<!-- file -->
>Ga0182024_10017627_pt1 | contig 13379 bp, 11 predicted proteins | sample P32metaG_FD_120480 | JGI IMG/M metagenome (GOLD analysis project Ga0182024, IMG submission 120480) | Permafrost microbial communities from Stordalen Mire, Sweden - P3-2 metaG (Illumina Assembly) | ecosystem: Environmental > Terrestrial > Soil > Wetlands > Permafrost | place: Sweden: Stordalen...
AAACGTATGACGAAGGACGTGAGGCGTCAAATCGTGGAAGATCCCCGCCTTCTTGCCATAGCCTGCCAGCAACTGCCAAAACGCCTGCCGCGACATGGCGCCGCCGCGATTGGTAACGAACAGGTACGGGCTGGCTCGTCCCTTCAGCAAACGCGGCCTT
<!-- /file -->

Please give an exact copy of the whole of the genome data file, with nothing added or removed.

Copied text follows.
>Ga0182024_10017627_pt1 | contig 13379 bp, 11 predicted proteins | sample P32metaG_FD_120480 | JGI IMG/M metagenome (GOLD analysis project Ga0182024, IMG submission 120480) | Permafrost microbial communities from Stordalen Mire, Sweden - P3-2 metaG (Illumina Assembly) | ecosystem: Environmental > Terrestrial > Soil > Wetlands > Permafrost | place: Sweden: Stordalen...
AAACGTATGACGAAGGACGTGAGGCGTCAAATCGTGGAAGATCCCCGCCTTCTTGCCATAGCCTGCCAGCAACTGCCAAAACGCCTGCCGCGACATGGCGCCGCCGCGATTGGTAACGAACAGGTACGGGCTGGCTCGTCCCTTCAGCAAACGCGGCCTT